New drug target for herpes viruses

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Scientists in the lab of Whitehead Institute Member Hidde Ploegh and the Harvard University lab of Rachelle Gaudet have solved the complex structure of a recently discovered protein that is found in a wide range of herpes viruses. This protein may prove to be a potential drug target.

The protein, called UL36, was first identified in 2005 using a technique call a "activity-based profiling." In this procedure, applied in the Ploegh lab to a class of enzymes called ubiquitin-specific proteases, researchers use a molecular "bait" that will attract other proteins capable of binding to it. Ploegh likens this technique to fishing, in that while you have a general idea of what your bait might yield, you often catch something unexpected.

"Unlike most bioinformatics platforms, which rely on information already present in databases, this technique allows you to find completely novel proteins based on their ability to recognize the bait," says Ploegh, who is also a professor of biology at MIT.

UL36 proved to be such a molecule. When it was found in 2005 in cells infected with human herpes virus-1, there was no record of its activity in the scientific literature. Due to the nature of the probe used, the researchers reasoned that the newly identified target molecule may belong to a class of proteins whose function is to remove ubiquitin, a small molecule that flags proteins for disposal.

"This was surprising, since viruses in the herpes family were not known to have this type of ubiquitin-related activity," says Ploegh.

Reporting in the March 9 issue of the journal Molecular Cell, Whitehead postdoctoral researcher Christian Schlieker, in collaboration with Wilhelm Weihofen from the Gaudet lab, described the use of X-ray crystallography to delineate the intricate structure of M48, a close relative of UL36 that is found in murine cytomegalovirus, also a member of the herpesvirus family. Schlieker identified the precise area of the protein that removes ubiquitin from other molecules. These results revealed that the architecture of this enzyme is unique when compared to host enzymes that carry out similar tasks.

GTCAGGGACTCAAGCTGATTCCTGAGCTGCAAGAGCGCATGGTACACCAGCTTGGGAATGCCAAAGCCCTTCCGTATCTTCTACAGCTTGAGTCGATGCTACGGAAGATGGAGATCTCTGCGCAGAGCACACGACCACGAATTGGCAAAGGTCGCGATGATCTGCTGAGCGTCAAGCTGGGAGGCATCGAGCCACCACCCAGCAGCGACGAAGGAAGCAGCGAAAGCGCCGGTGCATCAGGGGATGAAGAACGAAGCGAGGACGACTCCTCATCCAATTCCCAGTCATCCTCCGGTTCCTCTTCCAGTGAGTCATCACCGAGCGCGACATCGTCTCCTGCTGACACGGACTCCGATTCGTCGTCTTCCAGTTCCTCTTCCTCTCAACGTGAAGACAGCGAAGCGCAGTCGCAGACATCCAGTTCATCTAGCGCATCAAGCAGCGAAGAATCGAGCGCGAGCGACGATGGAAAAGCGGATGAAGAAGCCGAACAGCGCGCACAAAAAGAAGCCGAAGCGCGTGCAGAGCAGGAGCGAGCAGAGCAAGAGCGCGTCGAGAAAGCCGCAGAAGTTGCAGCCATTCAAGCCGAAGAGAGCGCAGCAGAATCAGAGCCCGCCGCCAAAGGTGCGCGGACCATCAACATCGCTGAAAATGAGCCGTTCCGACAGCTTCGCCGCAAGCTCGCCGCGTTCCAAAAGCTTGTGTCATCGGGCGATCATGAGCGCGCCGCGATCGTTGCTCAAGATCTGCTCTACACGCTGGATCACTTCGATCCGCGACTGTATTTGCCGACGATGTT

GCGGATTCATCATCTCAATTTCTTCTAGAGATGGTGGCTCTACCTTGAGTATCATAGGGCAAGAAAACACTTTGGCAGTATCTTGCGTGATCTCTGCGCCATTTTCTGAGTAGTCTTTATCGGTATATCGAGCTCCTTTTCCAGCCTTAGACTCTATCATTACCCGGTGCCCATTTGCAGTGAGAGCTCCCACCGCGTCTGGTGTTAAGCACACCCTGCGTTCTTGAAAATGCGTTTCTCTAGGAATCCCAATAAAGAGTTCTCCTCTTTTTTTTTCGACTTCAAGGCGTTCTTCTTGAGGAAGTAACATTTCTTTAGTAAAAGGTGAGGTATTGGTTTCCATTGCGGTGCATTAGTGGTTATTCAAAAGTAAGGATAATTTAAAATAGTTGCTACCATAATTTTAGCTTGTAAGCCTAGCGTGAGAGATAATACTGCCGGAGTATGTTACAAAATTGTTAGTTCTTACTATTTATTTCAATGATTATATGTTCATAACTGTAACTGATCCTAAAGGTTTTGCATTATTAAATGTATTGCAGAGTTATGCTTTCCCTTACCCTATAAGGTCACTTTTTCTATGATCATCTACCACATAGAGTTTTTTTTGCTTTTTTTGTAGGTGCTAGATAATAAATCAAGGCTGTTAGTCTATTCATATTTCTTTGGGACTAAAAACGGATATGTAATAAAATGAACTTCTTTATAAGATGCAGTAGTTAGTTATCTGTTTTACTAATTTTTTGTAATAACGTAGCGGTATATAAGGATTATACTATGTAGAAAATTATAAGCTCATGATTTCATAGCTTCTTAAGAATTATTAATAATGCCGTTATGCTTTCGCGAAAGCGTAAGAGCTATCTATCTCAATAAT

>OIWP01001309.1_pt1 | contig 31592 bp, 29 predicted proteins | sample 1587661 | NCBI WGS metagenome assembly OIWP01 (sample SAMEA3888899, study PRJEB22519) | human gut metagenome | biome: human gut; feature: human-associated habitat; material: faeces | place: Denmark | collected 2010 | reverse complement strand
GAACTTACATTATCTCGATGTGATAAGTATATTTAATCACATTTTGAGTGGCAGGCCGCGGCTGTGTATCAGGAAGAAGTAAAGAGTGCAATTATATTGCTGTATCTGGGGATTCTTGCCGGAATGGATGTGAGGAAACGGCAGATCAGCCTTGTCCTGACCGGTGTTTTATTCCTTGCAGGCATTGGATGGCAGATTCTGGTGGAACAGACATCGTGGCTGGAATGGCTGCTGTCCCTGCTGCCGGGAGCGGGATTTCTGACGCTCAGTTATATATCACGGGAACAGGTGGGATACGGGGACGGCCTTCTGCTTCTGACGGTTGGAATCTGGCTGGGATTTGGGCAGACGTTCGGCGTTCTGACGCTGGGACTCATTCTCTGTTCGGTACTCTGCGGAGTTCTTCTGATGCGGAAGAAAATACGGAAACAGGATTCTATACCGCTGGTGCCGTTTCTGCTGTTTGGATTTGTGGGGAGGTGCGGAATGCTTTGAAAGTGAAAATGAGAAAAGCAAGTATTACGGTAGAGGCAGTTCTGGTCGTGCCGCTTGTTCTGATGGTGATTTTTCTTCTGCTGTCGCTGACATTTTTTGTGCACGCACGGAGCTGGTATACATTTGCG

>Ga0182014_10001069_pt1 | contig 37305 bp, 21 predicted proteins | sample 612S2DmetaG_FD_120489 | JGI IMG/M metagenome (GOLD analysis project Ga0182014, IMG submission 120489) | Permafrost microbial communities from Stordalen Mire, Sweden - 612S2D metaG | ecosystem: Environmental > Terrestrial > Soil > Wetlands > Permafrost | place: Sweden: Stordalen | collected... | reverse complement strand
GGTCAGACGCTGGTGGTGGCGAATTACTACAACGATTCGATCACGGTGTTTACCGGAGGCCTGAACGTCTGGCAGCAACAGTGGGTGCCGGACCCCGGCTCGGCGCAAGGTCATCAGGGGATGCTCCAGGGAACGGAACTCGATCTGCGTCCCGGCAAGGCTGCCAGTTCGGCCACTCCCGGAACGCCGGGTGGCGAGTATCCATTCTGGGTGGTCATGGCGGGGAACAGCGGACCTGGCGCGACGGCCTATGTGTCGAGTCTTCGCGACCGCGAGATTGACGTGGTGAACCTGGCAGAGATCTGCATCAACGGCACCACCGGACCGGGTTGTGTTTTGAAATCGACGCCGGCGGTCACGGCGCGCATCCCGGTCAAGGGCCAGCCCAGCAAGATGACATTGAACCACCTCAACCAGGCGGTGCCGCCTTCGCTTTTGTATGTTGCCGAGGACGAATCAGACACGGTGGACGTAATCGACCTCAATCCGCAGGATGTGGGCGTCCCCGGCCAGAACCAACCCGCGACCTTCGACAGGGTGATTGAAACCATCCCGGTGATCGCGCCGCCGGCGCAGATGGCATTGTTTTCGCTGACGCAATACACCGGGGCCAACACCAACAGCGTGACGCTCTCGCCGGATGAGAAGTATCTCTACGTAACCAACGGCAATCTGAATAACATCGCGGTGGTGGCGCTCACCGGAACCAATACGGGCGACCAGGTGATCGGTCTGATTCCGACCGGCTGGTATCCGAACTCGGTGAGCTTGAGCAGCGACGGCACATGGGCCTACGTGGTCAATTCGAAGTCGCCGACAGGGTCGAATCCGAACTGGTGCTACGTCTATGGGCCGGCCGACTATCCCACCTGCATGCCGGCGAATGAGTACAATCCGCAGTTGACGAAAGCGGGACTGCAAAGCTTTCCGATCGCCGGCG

"We still don't know why the virus needs this particular function, but because all herpes viruses contain an activity very much like M48, it must be important," says Schlieker. "The fact that the enzyme's architecture is distinct from host proteins makes it an attractive target for therapeutic intervention."

The researchers are investigating possible functions for M48 in both cell cultures and animal models. Preliminary data suggest that M48 may enable the virus to evade the host immune system.

This research was supported by the National Institutes of Health and the U.S. Department of Energy.


The opinions expressed here are the views of the writer and do not necessarily reflect the views and opinions of News Medical.
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